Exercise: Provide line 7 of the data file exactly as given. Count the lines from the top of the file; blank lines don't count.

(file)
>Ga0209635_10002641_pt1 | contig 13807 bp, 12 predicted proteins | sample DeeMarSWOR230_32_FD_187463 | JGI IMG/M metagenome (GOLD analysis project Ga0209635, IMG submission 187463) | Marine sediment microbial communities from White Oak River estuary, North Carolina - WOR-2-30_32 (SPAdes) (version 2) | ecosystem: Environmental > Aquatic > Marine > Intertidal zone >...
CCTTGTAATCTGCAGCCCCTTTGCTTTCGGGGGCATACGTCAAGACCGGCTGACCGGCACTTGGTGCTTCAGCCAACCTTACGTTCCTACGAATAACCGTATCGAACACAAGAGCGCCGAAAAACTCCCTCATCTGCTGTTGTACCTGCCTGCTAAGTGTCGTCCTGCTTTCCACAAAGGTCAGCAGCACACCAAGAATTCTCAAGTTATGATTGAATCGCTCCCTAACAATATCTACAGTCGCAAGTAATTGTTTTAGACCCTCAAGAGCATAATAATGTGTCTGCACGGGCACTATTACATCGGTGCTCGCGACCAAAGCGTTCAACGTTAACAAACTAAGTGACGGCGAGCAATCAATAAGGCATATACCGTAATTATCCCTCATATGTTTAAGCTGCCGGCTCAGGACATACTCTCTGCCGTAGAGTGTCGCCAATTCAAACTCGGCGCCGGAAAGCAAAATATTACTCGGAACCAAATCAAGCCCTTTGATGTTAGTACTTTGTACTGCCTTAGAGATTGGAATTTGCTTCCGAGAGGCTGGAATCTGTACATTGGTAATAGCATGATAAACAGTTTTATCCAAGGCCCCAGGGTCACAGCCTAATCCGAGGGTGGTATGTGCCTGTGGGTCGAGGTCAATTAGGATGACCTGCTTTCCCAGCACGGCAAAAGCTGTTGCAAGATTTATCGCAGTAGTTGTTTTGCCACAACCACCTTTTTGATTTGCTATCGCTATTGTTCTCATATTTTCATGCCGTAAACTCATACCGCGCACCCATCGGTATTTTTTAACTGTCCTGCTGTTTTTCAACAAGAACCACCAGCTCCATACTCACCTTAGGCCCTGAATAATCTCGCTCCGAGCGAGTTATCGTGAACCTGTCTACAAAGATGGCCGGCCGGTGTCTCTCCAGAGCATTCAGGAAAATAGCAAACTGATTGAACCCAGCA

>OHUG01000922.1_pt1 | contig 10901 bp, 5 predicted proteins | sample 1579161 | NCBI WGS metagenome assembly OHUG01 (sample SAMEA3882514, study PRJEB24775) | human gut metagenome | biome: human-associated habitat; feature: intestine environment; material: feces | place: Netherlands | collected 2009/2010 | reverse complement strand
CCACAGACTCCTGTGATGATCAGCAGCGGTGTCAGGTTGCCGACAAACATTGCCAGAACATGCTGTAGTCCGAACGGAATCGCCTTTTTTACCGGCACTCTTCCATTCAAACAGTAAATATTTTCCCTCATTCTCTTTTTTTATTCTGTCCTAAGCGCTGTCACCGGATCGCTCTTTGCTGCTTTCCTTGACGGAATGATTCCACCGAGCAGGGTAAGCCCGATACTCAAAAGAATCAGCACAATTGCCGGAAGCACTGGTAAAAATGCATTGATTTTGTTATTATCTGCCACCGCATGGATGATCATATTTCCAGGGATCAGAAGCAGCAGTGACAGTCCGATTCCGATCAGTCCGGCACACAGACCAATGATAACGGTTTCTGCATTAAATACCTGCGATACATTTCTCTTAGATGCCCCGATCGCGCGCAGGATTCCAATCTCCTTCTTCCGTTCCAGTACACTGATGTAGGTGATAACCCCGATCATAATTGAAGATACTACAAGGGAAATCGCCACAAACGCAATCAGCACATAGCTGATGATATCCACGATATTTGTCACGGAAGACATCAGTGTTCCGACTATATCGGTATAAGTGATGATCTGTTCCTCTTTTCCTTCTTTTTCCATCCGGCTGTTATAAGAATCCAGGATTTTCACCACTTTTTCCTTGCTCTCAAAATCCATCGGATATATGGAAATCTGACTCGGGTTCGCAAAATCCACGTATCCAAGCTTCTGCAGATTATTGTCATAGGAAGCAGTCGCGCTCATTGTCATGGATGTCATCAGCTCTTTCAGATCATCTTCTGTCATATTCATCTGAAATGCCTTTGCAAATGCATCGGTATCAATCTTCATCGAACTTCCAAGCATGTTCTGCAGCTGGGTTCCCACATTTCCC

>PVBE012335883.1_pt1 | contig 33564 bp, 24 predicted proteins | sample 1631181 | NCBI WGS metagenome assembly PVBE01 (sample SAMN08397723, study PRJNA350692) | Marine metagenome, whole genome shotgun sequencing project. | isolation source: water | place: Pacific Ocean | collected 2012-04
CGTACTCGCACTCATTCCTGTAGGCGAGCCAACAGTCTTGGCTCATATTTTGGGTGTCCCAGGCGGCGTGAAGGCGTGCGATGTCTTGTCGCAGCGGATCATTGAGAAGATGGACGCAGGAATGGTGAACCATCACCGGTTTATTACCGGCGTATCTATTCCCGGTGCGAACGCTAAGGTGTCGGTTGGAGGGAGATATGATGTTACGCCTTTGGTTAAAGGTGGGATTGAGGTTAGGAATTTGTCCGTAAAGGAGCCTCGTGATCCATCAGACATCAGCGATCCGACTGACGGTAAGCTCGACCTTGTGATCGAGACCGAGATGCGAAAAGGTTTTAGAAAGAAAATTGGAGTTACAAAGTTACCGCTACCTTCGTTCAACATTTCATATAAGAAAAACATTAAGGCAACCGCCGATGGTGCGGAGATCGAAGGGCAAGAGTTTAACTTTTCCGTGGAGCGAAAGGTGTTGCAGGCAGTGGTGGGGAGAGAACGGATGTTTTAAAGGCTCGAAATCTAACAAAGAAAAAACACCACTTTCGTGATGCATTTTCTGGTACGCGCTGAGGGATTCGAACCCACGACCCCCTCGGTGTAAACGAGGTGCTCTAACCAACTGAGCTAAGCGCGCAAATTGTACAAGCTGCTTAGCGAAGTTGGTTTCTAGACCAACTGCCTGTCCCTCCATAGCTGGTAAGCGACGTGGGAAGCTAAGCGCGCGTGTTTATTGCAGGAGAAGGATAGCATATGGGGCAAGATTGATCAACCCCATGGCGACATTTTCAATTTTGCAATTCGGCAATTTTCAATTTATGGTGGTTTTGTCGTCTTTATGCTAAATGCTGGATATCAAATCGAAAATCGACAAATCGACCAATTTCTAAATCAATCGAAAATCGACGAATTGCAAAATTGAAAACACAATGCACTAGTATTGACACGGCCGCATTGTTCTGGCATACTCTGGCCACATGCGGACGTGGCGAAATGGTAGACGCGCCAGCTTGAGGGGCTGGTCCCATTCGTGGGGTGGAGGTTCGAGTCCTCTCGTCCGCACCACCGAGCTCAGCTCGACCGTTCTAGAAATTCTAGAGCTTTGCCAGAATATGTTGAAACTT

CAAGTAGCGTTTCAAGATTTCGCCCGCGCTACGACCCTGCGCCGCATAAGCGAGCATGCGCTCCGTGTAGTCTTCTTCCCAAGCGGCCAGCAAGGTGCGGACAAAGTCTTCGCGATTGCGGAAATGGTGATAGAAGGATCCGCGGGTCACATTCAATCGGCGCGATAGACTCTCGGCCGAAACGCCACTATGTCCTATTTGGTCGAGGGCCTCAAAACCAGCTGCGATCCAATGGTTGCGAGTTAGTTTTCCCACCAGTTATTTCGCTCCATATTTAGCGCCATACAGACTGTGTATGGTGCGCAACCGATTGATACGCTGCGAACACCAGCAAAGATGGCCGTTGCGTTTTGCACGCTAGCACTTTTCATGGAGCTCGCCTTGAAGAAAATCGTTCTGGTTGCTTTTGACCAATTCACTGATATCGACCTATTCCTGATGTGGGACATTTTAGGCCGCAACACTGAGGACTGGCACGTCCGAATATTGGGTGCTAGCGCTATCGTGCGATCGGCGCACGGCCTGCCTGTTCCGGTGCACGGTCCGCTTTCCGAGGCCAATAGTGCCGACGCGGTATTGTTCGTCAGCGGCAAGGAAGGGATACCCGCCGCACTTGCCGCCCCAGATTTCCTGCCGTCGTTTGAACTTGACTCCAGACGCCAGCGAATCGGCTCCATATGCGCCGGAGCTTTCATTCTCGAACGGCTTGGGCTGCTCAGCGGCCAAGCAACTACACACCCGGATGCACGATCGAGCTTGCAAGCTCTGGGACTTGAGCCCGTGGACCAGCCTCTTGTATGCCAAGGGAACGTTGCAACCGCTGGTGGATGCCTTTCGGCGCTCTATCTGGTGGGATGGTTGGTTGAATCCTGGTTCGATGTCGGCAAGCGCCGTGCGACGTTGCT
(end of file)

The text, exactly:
CAAGTAGCGTTTCAAGATTTCGCCCGCGCTACGACCCTGCGCCGCATAAGCGAGCATGCGCTCCGTGTAGTCTTCTTCCCAAGCGGCCAGCAAGGTGCGGACAAAGTCTTCGCGATTGCGGAAATGGTGATAGAAGGATCCGCGGGTCACATTCAATCGGCGCGATAGACTCTCGGCCGAAACGCCACTATGTCCTATTTGGTCGAGGGCCTCAAAACCAGCTGCGATCCAATGGTTGCGAGTTAGTTTTCCCACCAGTTATTTCGCTCCATATTTAGCGCCATACAGACTGTGTATGGTGCGCAACCGATTGATACGCTGCGAACACCAGCAAAGATGGCCGTTGCGTTTTGCACGCTAGCACTTTTCATGGAGCTCGCCTTGAAGAAAATCGTTCTGGTTGCTTTTGACCAATTCACTGATATCGACCTATTCCTGATGTGGGACATTTTAGGCCGCAACACTGAGGACTGGCACGTCCGAATATTGGGTGCTAGCGCTATCGTGCGATCGGCGCACGGCCTGCCTGTTCCGGTGCACGGTCCGCTTTCCGAGGCCAATAGTGCCGACGCGGTATTGTTCGTCAGCGGCAAGGAAGGGATACCCGCCGCACTTGCCGCCCCAGATTTCCTGCCGTCGTTTGAACTTGACTCCAGACGCCAGCGAATCGGCTCCATATGCGCCGGAGCTTTCATTCTCGAACGGCTTGGGCTGCTCAGCGGCCAAGCAACTACACACCCGGATGCACGATCGAGCTTGCAAGCTCTGGGACTTGAGCCCGTGGACCAGCCTCTTGTATGCCAAGGGAACGTTGCAACCGCTGGTGGATGCCTTTCGGCGCTCTATCTGGTGGGATGGTTGGTTGAATCCTGGTTCGATGTCGGCAAGCGCCGTGCGACGTTGCT